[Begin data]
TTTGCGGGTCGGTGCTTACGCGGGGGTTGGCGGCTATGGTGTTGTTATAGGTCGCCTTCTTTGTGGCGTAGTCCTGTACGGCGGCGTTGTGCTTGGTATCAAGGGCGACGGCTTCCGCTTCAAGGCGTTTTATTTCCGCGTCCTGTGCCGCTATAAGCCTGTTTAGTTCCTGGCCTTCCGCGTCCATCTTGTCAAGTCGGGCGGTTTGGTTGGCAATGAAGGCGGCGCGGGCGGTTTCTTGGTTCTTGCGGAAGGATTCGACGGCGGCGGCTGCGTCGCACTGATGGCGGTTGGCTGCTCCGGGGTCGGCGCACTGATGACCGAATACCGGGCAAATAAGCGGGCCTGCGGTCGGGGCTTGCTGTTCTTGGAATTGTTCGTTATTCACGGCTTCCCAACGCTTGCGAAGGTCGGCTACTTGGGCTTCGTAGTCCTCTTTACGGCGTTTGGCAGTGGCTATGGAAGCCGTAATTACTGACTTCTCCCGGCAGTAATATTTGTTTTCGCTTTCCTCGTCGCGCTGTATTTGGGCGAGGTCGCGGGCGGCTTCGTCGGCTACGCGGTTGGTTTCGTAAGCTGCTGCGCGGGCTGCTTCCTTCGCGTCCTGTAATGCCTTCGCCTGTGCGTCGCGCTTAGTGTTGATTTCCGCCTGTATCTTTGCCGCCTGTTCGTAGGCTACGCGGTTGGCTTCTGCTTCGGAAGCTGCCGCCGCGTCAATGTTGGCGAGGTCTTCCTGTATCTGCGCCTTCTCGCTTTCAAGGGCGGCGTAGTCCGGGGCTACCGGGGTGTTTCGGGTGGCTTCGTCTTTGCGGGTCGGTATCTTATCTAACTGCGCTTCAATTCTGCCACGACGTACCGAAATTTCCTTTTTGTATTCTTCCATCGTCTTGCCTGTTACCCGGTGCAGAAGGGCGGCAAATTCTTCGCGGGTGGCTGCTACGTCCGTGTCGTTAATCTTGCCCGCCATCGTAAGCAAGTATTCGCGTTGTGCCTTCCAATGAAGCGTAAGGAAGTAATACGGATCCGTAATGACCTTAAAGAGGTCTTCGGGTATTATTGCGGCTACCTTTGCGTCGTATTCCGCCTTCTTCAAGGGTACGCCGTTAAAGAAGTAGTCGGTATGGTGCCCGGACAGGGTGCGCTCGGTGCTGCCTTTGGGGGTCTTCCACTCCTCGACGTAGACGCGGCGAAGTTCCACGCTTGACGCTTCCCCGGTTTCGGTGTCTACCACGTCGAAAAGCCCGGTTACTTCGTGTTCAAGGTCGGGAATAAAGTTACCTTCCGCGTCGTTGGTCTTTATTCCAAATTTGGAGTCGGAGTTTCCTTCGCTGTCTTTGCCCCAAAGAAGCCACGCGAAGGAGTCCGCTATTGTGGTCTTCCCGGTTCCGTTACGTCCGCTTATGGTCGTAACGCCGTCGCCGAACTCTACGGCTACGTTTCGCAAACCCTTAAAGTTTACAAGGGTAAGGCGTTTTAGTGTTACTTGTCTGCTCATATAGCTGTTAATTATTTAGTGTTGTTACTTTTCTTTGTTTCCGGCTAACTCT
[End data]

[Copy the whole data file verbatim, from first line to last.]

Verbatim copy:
TTTGCGGGTCGGTGCTTACGCGGGGGTTGGCGGCTATGGTGTTGTTATAGGTCGCCTTCTTTGTGGCGTAGTCCTGTACGGCGGCGTTGTGCTTGGTATCAAGGGCGACGGCTTCCGCTTCAAGGCGTTTTATTTCCGCGTCCTGTGCCGCTATAAGCCTGTTTAGTTCCTGGCCTTCCGCGTCCATCTTGTCAAGTCGGGCGGTTTGGTTGGCAATGAAGGCGGCGCGGGCGGTTTCTTGGTTCTTGCGGAAGGATTCGACGGCGGCGGCTGCGTCGCACTGATGGCGGTTGGCTGCTCCGGGGTCGGCGCACTGATGACCGAATACCGGGCAAATAAGCGGGCCTGCGGTCGGGGCTTGCTGTTCTTGGAATTGTTCGTTATTCACGGCTTCCCAACGCTTGCGAAGGTCGGCTACTTGGGCTTCGTAGTCCTCTTTACGGCGTTTGGCAGTGGCTATGGAAGCCGTAATTACTGACTTCTCCCGGCAGTAATATTTGTTTTCGCTTTCCTCGTCGCGCTGTATTTGGGCGAGGTCGCGGGCGGCTTCGTCGGCTACGCGGTTGGTTTCGTAAGCTGCTGCGCGGGCTGCTTCCTTCGCGTCCTGTAATGCCTTCGCCTGTGCGTCGCGCTTAGTGTTGATTTCCGCCTGTATCTTTGCCGCCTGTTCGTAGGCTACGCGGTTGGCTTCTGCTTCGGAAGCTGCCGCCGCGTCAATGTTGGCGAGGTCTTCCTGTATCTGCGCCTTCTCGCTTTCAAGGGCGGCGTAGTCCGGGGCTACCGGGGTGTTTCGGGTGGCTTCGTCTTTGCGGGTCGGTATCTTATCTAACTGCGCTTCAATTCTGCCACGACGTACCGAAATTTCCTTTTTGTATTCTTCCATCGTCTTGCCTGTTACCCGGTGCAGAAGGGCGGCAAATTCTTCGCGGGTGGCTGCTACGTCCGTGTCGTTAATCTTGCCCGCCATCGTAAGCAAGTATTCGCGTTGTGCCTTCCAATGAAGCGTAAGGAAGTAATACGGATCCGTAATGACCTTAAAGAGGTCTTCGGGTATTATTGCGGCTACCTTTGCGTCGTATTCCGCCTTCTTCAAGGGTACGCCGTTAAAGAAGTAGTCGGTATGGTGCCCGGACAGGGTGCGCTCGGTGCTGCCTTTGGGGGTCTTCCACTCCTCGACGTAGACGCGGCGAAGTTCCACGCTTGACGCTTCCCCGGTTTCGGTGTCTACCACGTCGAAAAGCCCGGTTACTTCGTGTTCAAGGTCGGGAATAAAGTTACCTTCCGCGTCGTTGGTCTTTATTCCAAATTTGGAGTCGGAGTTTCCTTCGCTGTCTTTGCCCCAAAGAAGCCACGCGAAGGAGTCCGCTATTGTGGTCTTCCCGGTTCCGTTACGTCCGCTTATGGTCGTAACGCCGTCGCCGAACTCTACGGCTACGTTTCGCAAACCCTTAAAGTTTACAAGGGTAAGGCGTTTTAGTGTTACTTGTCTGCTCATATAGCTGTTAATTATTTAGTGTTGTTACTTTTCTTTGTTTCCGGCTAACTCT